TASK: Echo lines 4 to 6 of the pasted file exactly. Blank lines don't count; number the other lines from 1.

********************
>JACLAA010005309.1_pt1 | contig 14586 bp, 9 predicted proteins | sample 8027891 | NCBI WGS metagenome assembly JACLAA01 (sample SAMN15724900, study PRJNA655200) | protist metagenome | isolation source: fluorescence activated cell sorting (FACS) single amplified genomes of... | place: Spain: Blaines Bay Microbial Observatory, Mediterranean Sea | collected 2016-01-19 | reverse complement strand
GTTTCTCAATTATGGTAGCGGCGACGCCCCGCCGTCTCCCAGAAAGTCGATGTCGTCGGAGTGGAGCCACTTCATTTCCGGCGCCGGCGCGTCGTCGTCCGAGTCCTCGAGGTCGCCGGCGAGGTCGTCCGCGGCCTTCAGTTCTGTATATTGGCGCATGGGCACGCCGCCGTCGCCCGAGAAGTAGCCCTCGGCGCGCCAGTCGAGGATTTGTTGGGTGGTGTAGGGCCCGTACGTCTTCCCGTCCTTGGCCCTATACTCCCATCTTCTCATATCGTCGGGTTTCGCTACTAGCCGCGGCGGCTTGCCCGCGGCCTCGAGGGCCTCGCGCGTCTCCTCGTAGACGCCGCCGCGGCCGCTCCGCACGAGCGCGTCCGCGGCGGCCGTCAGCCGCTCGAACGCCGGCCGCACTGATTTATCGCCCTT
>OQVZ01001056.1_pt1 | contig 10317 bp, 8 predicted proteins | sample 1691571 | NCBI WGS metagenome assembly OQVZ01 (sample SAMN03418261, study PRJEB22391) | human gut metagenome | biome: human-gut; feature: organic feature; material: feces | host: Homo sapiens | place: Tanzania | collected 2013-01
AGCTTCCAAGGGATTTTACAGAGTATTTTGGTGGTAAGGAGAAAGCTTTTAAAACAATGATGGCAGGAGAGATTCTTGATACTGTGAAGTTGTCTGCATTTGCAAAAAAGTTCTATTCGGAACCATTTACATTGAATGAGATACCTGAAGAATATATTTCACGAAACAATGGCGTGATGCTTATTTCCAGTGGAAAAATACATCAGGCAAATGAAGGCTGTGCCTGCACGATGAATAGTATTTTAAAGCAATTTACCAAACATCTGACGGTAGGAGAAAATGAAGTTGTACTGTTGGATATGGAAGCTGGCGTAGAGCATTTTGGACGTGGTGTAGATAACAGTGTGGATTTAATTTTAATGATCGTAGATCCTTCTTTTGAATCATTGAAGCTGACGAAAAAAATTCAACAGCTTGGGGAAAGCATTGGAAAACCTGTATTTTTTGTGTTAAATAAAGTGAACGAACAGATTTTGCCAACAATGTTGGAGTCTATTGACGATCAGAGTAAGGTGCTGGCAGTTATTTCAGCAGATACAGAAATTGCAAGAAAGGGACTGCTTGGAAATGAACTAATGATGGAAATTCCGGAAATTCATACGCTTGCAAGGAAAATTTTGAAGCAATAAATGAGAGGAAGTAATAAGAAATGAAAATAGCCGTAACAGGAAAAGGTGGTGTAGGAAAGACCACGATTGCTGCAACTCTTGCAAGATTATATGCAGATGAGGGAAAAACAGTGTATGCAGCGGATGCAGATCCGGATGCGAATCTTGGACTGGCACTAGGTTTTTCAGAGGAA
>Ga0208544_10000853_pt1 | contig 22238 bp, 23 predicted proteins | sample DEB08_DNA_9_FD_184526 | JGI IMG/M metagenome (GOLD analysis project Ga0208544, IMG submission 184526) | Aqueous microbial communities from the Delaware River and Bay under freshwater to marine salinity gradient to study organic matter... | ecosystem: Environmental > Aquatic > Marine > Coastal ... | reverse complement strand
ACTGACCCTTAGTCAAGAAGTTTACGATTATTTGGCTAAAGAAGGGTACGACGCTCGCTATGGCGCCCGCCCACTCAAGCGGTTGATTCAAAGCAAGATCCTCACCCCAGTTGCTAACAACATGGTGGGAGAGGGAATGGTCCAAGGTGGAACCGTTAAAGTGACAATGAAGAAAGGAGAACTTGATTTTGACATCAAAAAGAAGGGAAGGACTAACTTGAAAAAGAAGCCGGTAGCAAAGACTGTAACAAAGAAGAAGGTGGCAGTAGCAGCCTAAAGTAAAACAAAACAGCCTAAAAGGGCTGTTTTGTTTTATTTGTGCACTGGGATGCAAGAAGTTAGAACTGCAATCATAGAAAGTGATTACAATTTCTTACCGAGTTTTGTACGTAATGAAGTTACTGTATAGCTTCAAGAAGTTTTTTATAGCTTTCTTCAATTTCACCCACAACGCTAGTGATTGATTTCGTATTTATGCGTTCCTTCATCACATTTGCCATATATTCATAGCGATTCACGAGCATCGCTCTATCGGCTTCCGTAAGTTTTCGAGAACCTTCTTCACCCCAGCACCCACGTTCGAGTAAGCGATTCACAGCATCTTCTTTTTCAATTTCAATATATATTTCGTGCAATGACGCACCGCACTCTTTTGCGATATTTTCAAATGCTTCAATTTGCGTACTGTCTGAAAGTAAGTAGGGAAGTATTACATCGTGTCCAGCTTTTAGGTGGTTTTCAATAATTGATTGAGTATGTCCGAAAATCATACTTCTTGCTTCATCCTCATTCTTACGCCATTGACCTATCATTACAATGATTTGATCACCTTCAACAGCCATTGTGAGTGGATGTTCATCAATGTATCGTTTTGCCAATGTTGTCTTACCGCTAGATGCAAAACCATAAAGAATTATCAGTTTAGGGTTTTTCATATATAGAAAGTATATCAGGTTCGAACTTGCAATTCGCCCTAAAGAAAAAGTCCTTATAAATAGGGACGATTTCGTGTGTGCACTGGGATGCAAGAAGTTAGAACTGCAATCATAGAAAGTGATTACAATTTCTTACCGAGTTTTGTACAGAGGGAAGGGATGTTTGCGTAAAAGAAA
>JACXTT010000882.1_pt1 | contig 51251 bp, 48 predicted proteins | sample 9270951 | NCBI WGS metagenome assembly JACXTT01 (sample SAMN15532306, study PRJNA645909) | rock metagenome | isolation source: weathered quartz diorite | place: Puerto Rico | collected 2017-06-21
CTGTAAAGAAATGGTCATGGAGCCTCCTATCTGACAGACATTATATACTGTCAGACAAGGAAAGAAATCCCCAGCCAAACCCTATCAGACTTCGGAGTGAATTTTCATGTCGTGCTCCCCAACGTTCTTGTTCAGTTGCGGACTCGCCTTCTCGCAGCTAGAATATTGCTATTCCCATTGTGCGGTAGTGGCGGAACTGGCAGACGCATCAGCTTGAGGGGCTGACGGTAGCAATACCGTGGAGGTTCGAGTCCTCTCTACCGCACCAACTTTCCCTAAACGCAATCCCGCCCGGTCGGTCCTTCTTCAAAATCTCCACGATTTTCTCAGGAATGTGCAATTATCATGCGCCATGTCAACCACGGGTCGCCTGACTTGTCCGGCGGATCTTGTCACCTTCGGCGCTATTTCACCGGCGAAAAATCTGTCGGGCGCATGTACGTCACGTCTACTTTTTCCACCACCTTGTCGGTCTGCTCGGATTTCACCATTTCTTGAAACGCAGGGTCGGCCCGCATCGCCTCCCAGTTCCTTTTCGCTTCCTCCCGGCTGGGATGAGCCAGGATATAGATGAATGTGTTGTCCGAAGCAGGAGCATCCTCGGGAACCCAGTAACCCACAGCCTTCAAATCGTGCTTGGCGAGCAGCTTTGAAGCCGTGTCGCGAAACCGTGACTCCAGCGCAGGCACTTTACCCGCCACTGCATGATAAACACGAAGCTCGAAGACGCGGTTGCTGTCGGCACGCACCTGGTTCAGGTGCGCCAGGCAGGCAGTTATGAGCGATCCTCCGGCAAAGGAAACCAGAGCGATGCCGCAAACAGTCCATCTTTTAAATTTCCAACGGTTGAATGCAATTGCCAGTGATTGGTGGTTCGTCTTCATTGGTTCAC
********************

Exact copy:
AGCTTCCAAGGGATTTTACAGAGTATTTTGGTGGTAAGGAGAAAGCTTTTAAAACAATGATGGCAGGAGAGATTCTTGATACTGTGAAGTTGTCTGCATTTGCAAAAAAGTTCTATTCGGAACCATTTACATTGAATGAGATACCTGAAGAATATATTTCACGAAACAATGGCGTGATGCTTATTTCCAGTGGAAAAATACATCAGGCAAATGAAGGCTGTGCCTGCACGATGAATAGTATTTTAAAGCAATTTACCAAACATCTGACGGTAGGAGAAAATGAAGTTGTACTGTTGGATATGGAAGCTGGCGTAGAGCATTTTGGACGTGGTGTAGATAACAGTGTGGATTTAATTTTAATGATCGTAGATCCTTCTTTTGAATCATTGAAGCTGACGAAAAAAATTCAACAGCTTGGGGAAAGCATTGGAAAACCTGTATTTTTTGTGTTAAATAAAGTGAACGAACAGATTTTGCCAACAATGTTGGAGTCTATTGACGATCAGAGTAAGGTGCTGGCAGTTATTTCAGCAGATACAGAAATTGCAAGAAAGGGACTGCTTGGAAATGAACTAATGATGGAAATTCCGGAAATTCATACGCTTGCAAGGAAAATTTTGAAGCAATAAATGAGAGGAAGTAATAAGAAATGAAAATAGCCGTAACAGGAAAAGGTGGTGTAGGAAAGACCACGATTGCTGCAACTCTTGCAAGATTATATGCAGATGAGGGAAAAACAGTGTATGCAGCGGATGCAGATCCGGATGCGAATCTTGGACTGGCACTAGGTTTTTCAGAGGAA
>Ga0208544_10000853_pt1 | contig 22238 bp, 23 predicted proteins | sample DEB08_DNA_9_FD_184526 | JGI IMG/M metagenome (GOLD analysis project Ga0208544, IMG submission 184526) | Aqueous microbial communities from the Delaware River and Bay under freshwater to marine salinity gradient to study organic matter... | ecosystem: Environmental > Aquatic > Marine > Coastal ... | reverse complement strand
ACTGACCCTTAGTCAAGAAGTTTACGATTATTTGGCTAAAGAAGGGTACGACGCTCGCTATGGCGCCCGCCCACTCAAGCGGTTGATTCAAAGCAAGATCCTCACCCCAGTTGCTAACAACATGGTGGGAGAGGGAATGGTCCAAGGTGGAACCGTTAAAGTGACAATGAAGAAAGGAGAACTTGATTTTGACATCAAAAAGAAGGGAAGGACTAACTTGAAAAAGAAGCCGGTAGCAAAGACTGTAACAAAGAAGAAGGTGGCAGTAGCAGCCTAAAGTAAAACAAAACAGCCTAAAAGGGCTGTTTTGTTTTATTTGTGCACTGGGATGCAAGAAGTTAGAACTGCAATCATAGAAAGTGATTACAATTTCTTACCGAGTTTTGTACGTAATGAAGTTACTGTATAGCTTCAAGAAGTTTTTTATAGCTTTCTTCAATTTCACCCACAACGCTAGTGATTGATTTCGTATTTATGCGTTCCTTCATCACATTTGCCATATATTCATAGCGATTCACGAGCATCGCTCTATCGGCTTCCGTAAGTTTTCGAGAACCTTCTTCACCCCAGCACCCACGTTCGAGTAAGCGATTCACAGCATCTTCTTTTTCAATTTCAATATATATTTCGTGCAATGACGCACCGCACTCTTTTGCGATATTTTCAAATGCTTCAATTTGCGTACTGTCTGAAAGTAAGTAGGGAAGTATTACATCGTGTCCAGCTTTTAGGTGGTTTTCAATAATTGATTGAGTATGTCCGAAAATCATACTTCTTGCTTCATCCTCATTCTTACGCCATTGACCTATCATTACAATGATTTGATCACCTTCAACAGCCATTGTGAGTGGATGTTCATCAATGTATCGTTTTGCCAATGTTGTCTTACCGCTAGATGCAAAACCATAAAGAATTATCAGTTTAGGGTTTTTCATATATAGAAAGTATATCAGGTTCGAACTTGCAATTCGCCCTAAAGAAAAAGTCCTTATAAATAGGGACGATTTCGTGTGTGCACTGGGATGCAAGAAGTTAGAACTGCAATCATAGAAAGTGATTACAATTTCTTACCGAGTTTTGTACAGAGGGAAGGGATGTTTGCGTAAAAGAAA